Historical environmental data enables tracking daily, monthly, and yearly exposure averages, providing significant added value to schools by providing further peace of mind for parents, especially if their child suffers from chronic conditions.

Companion products like connected in-classroom dashboards can also serve to educate and engage children with animated actionable insights into the health and conditions of their indoor spaces.

Is Indoor Air Monitoring Enough?

Environmental monitoring is a fairly new idea for many schools and most of the solutions that exist today are geared towards monitoring the indoor environment alone through the use of sensors to reduce Covid-19 transmission risk.

As we’ve seen, poor indoor air quality exposure can present a number of health risks, and monitoring indoor spaces is one way to manage this. 

However indoor air monitoring alone can fail to acknowledge the outdoor impact on the indoors, which can quickly leave building residents vulnerable to outdoor threats. For example, sudden environmental changes like wildfires, sudden dust storms, and high pollen days can dramatically worsen the conditions of classroom environments. 

Ultimately, monitoring the indoor environment alone means action can only be taken after outdoor pollution has already entered the space. For this reason, we’re seeing an increased number of providers of connected systems, dashboards, and apps to schools enhance their existing solutions with comprehensive outdoor environmental insights.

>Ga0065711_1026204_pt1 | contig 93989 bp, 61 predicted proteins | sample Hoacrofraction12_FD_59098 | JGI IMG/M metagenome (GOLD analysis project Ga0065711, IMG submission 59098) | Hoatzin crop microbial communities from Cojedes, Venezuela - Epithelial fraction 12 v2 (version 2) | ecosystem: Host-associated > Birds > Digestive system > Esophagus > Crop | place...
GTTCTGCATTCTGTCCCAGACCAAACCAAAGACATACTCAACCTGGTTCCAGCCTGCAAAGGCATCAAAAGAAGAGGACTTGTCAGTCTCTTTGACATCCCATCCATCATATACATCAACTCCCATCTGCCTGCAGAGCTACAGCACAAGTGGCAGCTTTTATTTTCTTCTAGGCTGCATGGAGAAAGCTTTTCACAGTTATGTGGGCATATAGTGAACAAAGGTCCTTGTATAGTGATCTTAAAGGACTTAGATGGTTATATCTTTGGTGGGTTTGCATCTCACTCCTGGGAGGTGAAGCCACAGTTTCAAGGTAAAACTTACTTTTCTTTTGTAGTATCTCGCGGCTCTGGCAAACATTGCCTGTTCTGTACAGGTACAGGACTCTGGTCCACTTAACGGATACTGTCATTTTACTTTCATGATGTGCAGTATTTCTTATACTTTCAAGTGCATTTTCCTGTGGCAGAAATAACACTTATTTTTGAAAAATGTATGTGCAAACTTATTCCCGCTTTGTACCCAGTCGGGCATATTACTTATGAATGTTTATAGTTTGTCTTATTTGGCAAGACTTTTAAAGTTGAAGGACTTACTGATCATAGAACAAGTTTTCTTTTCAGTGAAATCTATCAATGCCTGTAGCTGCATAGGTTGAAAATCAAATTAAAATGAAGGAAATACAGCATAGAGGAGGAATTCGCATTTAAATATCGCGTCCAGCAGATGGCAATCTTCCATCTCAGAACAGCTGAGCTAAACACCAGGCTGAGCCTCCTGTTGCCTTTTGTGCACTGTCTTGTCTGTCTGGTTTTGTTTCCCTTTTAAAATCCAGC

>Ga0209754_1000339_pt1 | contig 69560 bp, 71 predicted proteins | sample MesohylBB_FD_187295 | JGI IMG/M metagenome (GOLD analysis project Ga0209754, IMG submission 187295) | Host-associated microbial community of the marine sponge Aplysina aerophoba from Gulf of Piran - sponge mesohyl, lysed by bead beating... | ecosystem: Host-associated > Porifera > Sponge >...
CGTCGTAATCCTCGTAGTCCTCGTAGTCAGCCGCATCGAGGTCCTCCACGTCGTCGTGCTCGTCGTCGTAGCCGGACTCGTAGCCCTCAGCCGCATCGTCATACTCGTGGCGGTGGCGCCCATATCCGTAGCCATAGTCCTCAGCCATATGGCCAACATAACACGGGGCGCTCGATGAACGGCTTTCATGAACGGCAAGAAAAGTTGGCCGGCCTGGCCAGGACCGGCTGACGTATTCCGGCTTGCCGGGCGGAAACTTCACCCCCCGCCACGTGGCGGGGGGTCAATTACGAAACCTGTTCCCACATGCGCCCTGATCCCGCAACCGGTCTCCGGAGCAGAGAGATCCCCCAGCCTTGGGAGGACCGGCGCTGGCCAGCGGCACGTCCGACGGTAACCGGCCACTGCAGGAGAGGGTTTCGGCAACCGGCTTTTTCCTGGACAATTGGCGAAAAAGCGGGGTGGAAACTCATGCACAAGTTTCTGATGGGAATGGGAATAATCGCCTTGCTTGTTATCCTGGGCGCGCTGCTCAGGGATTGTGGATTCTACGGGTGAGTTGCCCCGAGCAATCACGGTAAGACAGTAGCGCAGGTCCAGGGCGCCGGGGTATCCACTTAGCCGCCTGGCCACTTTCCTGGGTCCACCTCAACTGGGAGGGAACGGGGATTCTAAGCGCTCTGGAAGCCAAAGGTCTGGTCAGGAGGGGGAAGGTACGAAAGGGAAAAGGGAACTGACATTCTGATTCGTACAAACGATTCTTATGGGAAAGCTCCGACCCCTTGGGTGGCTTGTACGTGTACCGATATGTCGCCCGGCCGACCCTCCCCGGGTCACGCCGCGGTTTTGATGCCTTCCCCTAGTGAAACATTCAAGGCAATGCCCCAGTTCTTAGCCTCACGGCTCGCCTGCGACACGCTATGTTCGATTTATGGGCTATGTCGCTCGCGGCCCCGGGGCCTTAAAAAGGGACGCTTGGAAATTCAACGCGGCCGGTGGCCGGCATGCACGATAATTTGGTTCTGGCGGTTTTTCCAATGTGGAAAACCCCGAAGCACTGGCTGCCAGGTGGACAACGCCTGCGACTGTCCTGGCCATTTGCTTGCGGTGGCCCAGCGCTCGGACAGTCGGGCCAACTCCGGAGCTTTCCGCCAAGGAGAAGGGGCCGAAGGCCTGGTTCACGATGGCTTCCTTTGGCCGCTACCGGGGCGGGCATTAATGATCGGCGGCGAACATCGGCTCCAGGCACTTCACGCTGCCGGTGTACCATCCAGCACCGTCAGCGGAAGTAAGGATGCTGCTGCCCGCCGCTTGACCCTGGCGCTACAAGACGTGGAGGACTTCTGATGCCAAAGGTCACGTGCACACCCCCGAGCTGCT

The leading indoor air monitor brand, AirThings, helps schools ensure healthy learning environments by integrating outdoor environmental data within their dashboard, providing full visibility into air quality.

AirThings Dashboard Monitoring Indoor and Outdoor Conditions

(Image originally featured on

We predict this to be the beginning of a trend that makes a lot of sense: By alerting staff to sudden spikes in outdoor pollution or alerting of wildfire risk, teachers and school managers will be empowered to take action such as close windows (or open them if outdoor conditions are pleasant), or trigger HVAC and air purifier systems ahead of time – rather than wait for staff and students to feel the impact.

Learn more about the outdoor-indoor air pollution connection here.

The Bottom Line

COVID-19 has raised classroom ventilation and indoor air quality to a position of top priority for many schools around the world. Simultaneously, awareness of the short and long-term health impacts of poor indoor air quality, in general, has dramatically increased as the pandemic lingers on.

As school managers seek to create healthier indoor spaces, environmental analytics and real-time insights have become transformative solutions for school environments. Going forward, we expect to see more and more of these solutions factor in outdoor environmental conditions alongside their existing indoor monitoring capabilities.

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Tamir Kessel
Tamir Kessel

Head of Business & Corporate Development @BreezoMeter. I'm a multicultural growth leader with experience in management consulting and market analysis. I enjoy developing new technology businesses and ecosystems - and have plenty of experience when it comes to applying environmental intelligence to drive business growth.